Ian Bickis, The Canadian Press

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Fire marshal releases cause of fatal Pubnico Head fire that killed four children

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HALIFAX — Nova Scotia’s fire marshal says heat from a wood stove caused a fire last month that claimed the lives of four children in rural Pubnico Head.

Fred Jeffers says the stove was the source of ignition, and the origin of the fast-moving fire on Jan. 7 was around the chimney.

Jeffers released the basic information today after a spokeswoman for the provincial government refused last week to release the basic findings of the fire marshal’s investigation, citing “privacy laws.”

The fire marshal says his office is not in the habit of routinely releasing such information, but he confirmed basic findings have been released in the past when doing so was in the public interest.

Emma Kennedy and her common-law partner Phil Prouty escaped the blaze, but the fast-moving fire killed four-month-old Winston Prouty, four-year-old Jayla Kennedy, seven-year-old Mya Prouty and seven-year-old Mason Grant, a cousin who was visiting for a sleepover.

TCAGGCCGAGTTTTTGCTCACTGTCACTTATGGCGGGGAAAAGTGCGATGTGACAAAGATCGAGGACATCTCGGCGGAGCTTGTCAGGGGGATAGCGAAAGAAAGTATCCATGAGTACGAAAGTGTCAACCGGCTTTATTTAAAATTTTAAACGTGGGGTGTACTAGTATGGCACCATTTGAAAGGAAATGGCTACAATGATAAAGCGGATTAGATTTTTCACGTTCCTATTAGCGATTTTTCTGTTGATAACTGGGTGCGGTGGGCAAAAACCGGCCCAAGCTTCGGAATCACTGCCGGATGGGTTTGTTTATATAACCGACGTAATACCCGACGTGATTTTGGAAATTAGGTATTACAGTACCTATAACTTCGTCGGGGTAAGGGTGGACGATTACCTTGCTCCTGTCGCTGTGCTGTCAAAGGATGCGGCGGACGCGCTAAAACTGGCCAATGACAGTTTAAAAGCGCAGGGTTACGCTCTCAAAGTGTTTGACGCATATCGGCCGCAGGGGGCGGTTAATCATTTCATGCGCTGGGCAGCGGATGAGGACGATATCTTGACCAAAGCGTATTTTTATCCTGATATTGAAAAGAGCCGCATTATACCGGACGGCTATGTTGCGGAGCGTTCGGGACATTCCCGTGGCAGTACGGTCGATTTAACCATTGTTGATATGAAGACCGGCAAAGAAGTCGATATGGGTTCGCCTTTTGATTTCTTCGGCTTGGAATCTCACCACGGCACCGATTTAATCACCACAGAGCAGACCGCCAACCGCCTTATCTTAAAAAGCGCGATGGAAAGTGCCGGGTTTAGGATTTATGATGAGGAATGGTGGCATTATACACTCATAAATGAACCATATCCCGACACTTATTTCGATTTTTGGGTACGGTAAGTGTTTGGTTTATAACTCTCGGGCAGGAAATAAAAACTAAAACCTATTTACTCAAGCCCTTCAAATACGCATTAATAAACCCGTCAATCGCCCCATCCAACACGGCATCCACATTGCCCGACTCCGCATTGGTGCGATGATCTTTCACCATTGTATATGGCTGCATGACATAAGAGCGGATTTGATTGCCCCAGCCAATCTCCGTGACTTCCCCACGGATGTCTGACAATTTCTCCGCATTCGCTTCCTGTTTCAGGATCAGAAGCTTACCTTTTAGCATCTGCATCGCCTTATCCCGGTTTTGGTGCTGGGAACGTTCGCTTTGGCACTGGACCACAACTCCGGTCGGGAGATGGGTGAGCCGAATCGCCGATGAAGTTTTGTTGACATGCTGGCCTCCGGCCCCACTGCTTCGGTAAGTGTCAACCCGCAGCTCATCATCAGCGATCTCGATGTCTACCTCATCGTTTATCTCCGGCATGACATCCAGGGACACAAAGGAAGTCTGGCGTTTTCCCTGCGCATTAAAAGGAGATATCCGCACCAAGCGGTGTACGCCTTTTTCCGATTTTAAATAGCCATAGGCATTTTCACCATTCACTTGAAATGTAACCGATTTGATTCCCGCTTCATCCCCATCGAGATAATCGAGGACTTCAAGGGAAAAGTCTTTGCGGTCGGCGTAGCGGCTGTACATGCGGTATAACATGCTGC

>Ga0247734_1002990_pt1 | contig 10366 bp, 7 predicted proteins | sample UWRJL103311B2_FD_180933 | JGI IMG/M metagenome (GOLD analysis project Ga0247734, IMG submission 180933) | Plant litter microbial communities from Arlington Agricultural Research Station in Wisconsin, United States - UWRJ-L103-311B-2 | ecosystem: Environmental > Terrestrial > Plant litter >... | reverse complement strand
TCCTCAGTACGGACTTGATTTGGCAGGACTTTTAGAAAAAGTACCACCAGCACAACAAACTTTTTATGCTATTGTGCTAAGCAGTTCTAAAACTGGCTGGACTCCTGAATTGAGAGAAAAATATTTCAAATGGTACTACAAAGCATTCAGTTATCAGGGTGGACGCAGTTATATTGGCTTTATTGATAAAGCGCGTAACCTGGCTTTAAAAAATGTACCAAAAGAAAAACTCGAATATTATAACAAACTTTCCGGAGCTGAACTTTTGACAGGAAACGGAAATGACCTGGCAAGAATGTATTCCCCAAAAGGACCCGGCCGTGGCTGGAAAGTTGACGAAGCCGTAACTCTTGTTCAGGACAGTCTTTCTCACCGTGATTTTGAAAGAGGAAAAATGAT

Jeffers says there needs to be more openness when it comes to releasing such information to the public.

“Based on this incident … we can certainly see that what we’ve done in the past is not in the best interest of the public, and we need to look at it,” Jeffers said in an interview.

The Canadian Press

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First Nations group wins lucrative clam fishery, breaks up Clearwater monopoly

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OTTAWA — A company made up of First Nations from Quebec and Atlantic Canada has been awarded a new licence for Arctic surf clam, breaking up a years-long monopoly on the multimillion-dollar industry held by fisheries giant Clearwater Seafoods Inc.

Fisheries Minister Dominic LeBlanc says granting the lucrative offshore licence to Five Nations Clam Co. will boost Indigenous participation in the industry and spread economic and social benefits across eastern Canada.

Last year, the government announced it would add a fourth licence comprising 25 per cent of the total allowable catch of Arctic surf clam, and that the successful applicant would be an Indigenous entity and majority Canadian-owned.

Clearwater is calling foul on the decision following their unsuccessful bid, which involved partnering with 13 Mi’kmaq bands in Nova Scotia.

Five Nations Clam will partner with Premium Seafoods to harvest, process and market the catch.

The fishing grounds for Arctic surf clams are located mainly off Nova Scotia and Newfoundland and Labrador, and the current quota is about 38,000 tonnes and worth tens of millions of dollars annually.

(Companies in this story: TSX:CLR)

The Canadian Press